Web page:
Sunrise and Sunset
This poem begins with a reference to "that good night," and we spend most of the poem watching one sunset after another, one nightfall after another. When the sun does appear, it speeds across the sky and out of sight pretty quickly. It's the darkness, not the light, that preoccupies our speaker.
- Line 1: Beginning with this line, we have an extended metaphor in which day represents life, night represents the afterlife or a void, and sunset represents the moment of death. Throughout the poem, entering into the dark, noticing night fall, and the last lingering light of the evening will remind us of how easily – and how inevitably – life slips away from us. The first line is also a refrain in the poem, repeated a total of four times. As if that weren't enough to make you notice it, it's got quite a bit of obvious alliteration of n sounds at the beginning of "not" and "night" and hard g sounds at the beginning of "go" and "good." (Even though "gentle" begins with g, it doesn't count as alliteration here because it's a soft g instead of a hard one.) There are also other n sounds buried in the line, in the middle of "gentle" and "into." All this sound play ties the line together into a tidy package, making the words go together, even though they're full of harsh, hard sounds.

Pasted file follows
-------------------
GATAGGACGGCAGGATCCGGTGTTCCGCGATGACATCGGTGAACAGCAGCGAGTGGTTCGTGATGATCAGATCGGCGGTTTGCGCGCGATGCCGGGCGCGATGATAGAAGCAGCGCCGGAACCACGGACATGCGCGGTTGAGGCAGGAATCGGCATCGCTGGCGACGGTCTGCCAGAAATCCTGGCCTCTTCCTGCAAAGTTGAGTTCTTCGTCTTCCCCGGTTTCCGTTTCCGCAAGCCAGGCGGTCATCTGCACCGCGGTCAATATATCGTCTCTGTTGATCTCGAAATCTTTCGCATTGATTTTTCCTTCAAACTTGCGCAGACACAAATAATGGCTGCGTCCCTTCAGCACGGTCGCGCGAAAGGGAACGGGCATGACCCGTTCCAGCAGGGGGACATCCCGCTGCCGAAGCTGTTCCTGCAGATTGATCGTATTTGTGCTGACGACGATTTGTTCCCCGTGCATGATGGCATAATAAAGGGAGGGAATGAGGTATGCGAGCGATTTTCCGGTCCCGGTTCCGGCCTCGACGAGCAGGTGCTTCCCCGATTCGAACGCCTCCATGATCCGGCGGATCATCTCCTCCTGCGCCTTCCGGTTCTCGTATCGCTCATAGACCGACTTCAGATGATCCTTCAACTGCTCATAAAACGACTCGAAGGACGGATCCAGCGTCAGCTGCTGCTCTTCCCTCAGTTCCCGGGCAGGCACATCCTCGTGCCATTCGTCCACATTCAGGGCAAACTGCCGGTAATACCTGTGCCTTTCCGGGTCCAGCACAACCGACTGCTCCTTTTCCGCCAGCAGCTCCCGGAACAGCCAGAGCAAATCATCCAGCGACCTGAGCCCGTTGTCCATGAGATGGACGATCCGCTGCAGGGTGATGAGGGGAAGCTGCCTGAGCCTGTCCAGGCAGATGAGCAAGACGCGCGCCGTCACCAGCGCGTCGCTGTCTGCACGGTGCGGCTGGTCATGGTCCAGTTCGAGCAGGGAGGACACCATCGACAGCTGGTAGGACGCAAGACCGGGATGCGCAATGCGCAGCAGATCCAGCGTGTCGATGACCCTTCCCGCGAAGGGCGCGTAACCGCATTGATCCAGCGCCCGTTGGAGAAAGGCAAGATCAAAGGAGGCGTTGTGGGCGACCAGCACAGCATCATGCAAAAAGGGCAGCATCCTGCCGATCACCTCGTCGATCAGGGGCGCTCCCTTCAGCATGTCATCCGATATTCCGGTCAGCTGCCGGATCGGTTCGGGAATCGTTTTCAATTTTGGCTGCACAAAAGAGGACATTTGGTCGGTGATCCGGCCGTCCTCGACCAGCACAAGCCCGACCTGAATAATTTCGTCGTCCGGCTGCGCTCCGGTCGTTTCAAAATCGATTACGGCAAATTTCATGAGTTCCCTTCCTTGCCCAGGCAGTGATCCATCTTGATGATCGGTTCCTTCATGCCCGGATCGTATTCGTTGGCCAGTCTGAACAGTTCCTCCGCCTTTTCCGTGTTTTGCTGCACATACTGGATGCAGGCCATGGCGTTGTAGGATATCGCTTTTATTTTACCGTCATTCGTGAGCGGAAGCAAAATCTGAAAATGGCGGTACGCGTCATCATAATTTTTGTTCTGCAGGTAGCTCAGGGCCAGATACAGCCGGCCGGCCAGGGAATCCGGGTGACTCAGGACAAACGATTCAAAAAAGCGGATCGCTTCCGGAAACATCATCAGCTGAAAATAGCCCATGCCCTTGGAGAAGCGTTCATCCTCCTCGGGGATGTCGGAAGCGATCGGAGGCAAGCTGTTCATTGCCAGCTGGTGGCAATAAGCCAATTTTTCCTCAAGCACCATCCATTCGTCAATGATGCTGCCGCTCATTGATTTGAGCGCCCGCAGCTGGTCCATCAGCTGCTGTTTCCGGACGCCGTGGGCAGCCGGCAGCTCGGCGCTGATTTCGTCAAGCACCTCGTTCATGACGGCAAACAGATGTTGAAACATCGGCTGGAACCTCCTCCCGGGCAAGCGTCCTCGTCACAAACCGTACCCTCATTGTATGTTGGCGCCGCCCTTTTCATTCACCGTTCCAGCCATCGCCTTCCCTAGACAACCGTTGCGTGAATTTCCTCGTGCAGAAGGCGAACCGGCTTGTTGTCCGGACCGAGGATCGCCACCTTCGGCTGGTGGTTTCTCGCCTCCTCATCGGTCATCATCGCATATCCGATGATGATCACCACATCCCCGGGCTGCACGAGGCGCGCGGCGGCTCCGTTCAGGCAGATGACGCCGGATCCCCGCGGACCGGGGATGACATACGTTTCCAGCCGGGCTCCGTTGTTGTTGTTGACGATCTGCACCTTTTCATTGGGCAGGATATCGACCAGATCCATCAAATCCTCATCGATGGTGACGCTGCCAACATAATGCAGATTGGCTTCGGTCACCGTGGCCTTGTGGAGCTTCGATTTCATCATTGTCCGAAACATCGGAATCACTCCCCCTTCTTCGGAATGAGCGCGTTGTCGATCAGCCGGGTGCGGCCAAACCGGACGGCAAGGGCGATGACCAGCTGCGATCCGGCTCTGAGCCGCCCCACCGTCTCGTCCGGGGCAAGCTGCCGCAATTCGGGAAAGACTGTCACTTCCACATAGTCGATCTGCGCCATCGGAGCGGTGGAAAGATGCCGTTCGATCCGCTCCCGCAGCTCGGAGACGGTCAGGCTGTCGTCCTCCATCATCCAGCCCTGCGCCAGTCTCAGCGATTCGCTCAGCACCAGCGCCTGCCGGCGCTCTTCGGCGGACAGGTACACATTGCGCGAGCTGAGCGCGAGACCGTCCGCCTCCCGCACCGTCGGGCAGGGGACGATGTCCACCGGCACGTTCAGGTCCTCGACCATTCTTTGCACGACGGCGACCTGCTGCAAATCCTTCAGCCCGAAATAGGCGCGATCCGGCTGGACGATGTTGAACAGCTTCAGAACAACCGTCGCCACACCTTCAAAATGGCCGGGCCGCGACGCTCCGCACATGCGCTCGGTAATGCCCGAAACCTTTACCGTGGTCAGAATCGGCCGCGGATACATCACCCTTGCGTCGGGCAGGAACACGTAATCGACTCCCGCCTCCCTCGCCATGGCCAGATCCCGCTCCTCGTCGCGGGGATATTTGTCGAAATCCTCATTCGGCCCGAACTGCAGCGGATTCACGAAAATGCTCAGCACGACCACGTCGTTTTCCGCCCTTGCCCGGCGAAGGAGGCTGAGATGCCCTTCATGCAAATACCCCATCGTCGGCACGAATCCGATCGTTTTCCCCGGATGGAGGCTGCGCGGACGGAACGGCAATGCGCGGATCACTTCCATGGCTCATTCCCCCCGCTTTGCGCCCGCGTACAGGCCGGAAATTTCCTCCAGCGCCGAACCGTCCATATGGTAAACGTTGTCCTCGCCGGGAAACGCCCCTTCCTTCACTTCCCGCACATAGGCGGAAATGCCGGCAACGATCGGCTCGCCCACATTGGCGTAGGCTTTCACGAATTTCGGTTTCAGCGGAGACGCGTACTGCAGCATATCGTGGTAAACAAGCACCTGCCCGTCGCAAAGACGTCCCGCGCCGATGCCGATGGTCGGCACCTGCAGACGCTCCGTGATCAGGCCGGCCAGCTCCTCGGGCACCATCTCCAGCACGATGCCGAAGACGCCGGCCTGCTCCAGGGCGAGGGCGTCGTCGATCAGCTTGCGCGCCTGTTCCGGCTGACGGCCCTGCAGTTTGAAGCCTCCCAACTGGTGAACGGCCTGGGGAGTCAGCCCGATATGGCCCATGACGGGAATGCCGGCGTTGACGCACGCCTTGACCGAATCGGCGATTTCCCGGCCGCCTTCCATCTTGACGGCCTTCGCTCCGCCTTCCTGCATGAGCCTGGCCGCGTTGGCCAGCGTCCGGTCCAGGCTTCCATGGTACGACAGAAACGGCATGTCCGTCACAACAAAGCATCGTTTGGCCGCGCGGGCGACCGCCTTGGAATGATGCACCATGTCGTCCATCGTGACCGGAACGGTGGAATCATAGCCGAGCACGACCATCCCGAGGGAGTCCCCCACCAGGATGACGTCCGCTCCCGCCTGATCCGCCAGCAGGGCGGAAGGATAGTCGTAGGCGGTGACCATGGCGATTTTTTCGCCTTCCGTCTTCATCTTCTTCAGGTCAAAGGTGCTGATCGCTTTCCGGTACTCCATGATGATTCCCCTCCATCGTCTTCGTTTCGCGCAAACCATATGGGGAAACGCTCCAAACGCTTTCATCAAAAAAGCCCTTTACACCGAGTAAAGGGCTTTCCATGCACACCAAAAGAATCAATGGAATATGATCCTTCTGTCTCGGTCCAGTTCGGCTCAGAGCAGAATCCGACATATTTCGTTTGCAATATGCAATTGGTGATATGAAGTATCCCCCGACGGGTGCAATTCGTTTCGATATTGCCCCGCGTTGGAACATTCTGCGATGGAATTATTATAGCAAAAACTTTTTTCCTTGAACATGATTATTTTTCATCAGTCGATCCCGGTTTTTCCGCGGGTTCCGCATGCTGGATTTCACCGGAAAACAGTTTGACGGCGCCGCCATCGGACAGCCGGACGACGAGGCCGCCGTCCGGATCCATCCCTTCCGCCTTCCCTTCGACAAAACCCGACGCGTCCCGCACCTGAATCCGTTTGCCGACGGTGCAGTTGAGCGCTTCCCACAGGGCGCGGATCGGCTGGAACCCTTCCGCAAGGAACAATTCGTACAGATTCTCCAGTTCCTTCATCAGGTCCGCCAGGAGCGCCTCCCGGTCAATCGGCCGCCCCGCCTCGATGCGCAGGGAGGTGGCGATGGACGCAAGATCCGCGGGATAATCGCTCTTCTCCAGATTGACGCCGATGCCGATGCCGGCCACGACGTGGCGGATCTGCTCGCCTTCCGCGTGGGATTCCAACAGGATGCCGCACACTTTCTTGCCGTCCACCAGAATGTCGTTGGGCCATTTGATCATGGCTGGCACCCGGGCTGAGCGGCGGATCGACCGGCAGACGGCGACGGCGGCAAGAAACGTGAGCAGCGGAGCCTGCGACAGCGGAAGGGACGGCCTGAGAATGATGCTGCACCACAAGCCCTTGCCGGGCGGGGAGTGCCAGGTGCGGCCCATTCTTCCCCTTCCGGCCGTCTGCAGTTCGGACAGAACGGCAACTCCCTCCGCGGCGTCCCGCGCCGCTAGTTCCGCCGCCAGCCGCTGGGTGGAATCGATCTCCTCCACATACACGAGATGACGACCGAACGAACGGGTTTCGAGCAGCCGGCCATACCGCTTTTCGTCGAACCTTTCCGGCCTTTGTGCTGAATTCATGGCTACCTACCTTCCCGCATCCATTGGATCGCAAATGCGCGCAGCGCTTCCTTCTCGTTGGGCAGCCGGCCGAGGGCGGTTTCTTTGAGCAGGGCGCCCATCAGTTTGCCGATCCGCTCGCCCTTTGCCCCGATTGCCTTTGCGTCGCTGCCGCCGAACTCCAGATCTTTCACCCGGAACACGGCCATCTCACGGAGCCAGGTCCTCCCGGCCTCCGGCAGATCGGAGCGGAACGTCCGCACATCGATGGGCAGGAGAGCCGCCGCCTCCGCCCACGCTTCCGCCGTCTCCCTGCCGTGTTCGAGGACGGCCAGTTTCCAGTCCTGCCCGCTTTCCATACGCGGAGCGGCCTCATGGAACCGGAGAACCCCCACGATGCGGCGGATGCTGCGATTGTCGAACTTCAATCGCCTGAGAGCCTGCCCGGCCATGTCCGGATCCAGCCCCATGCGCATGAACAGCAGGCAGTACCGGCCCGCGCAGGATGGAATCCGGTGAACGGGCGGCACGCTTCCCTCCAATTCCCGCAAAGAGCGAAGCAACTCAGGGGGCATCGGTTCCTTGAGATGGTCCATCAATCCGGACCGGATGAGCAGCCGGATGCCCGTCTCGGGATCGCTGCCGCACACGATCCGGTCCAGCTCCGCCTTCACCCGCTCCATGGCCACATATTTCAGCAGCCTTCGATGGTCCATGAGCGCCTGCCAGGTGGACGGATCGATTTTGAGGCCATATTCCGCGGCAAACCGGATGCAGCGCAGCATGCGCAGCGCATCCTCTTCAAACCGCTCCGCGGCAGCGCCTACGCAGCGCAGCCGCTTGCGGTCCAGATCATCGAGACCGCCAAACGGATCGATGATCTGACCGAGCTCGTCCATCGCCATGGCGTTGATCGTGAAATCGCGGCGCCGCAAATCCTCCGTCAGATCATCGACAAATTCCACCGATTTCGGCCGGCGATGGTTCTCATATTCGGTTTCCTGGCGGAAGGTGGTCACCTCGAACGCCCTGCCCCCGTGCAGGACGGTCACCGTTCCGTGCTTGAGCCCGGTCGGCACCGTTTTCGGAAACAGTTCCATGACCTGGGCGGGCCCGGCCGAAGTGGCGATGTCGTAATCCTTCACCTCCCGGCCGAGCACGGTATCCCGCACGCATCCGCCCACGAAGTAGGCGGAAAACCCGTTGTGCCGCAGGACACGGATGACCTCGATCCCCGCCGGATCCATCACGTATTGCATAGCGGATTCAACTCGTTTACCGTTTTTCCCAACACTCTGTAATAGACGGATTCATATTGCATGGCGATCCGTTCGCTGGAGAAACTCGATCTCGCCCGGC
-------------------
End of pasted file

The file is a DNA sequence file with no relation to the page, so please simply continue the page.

- Lines 1-3: These lines are an apostrophe to the person the speaker is addressing. (We don't find out who it is until the last stanza.)
- Line 3: The repetition of the first word of this line, "rage," emphasizes it with an uncanny doubling. The end of the line is united by the similar vowel sounds in the middle of "dying" and "light," a technique called assonance.
- Lines 10-11: Here the sun's rapid flight across the sky is still part of the extended metaphor in which day represents a life cycle, but the sun also becomes a symbol of all that's beautiful, wonderful, or amazing in the world. The sun stands in for all the amazing things in the world that artists and poets might want to celebrate in their work.